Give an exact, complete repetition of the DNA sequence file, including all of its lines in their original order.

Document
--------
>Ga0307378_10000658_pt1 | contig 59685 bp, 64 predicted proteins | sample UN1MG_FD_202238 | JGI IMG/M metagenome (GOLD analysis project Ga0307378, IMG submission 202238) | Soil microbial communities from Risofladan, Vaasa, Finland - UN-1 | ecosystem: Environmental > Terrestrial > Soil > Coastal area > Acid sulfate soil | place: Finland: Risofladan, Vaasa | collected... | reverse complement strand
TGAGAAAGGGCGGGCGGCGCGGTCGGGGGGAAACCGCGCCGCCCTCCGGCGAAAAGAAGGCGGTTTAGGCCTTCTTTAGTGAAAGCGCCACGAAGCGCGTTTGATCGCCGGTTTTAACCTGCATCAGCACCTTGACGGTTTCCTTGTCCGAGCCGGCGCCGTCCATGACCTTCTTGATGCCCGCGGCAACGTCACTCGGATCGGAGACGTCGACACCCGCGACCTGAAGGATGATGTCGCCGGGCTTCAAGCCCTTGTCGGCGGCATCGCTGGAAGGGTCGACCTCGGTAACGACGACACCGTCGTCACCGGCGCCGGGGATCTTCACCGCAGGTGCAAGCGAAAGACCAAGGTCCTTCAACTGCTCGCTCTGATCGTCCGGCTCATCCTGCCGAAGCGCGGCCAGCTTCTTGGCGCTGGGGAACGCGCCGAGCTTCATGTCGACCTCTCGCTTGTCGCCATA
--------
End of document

>Ga0307378_10000658_pt1 | contig 59685 bp, 64 predicted proteins | sample UN1MG_FD_202238 | JGI IMG/M metagenome (GOLD analysis project Ga0307378, IMG submission 202238) | Soil microbial communities from Risofladan, Vaasa, Finland - UN-1 | ecosystem: Environmental > Terrestrial > Soil > Coastal area > Acid sulfate soil | place: Finland: Risofladan, Vaasa | collected... | reverse complement strand
TGAGAAAGGGCGGGCGGCGCGGTCGGGGGGAAACCGCGCCGCCCTCCGGCGAAAAGAAGGCGGTTTAGGCCTTCTTTAGTGAAAGCGCCACGAAGCGCGTTTGATCGCCGGTTTTAACCTGCATCAGCACCTTGACGGTTTCCTTGTCCGAGCCGGCGCCGTCCATGACCTTCTTGATGCCCGCGGCAACGTCACTCGGATCGGAGACGTCGACACCCGCGACCTGAAGGATGATGTCGCCGGGCTTCAAGCCCTTGTCGGCGGCATCGCTGGAAGGGTCGACCTCGGTAACGACGACACCGTCGTCACCGGCGCCGGGGATCTTCACCGCAGGTGCAAGCGAAAGACCAAGGTCCTTCAACTGCTCGCTCTGATCGTCCGGCTCATCCTGCCGAAGCGCGGCCAGCTTCTTGGCGCTGGGGAACGCGCCGAGCTTCATGTCGACCTCTCGCTTGTCGCCATA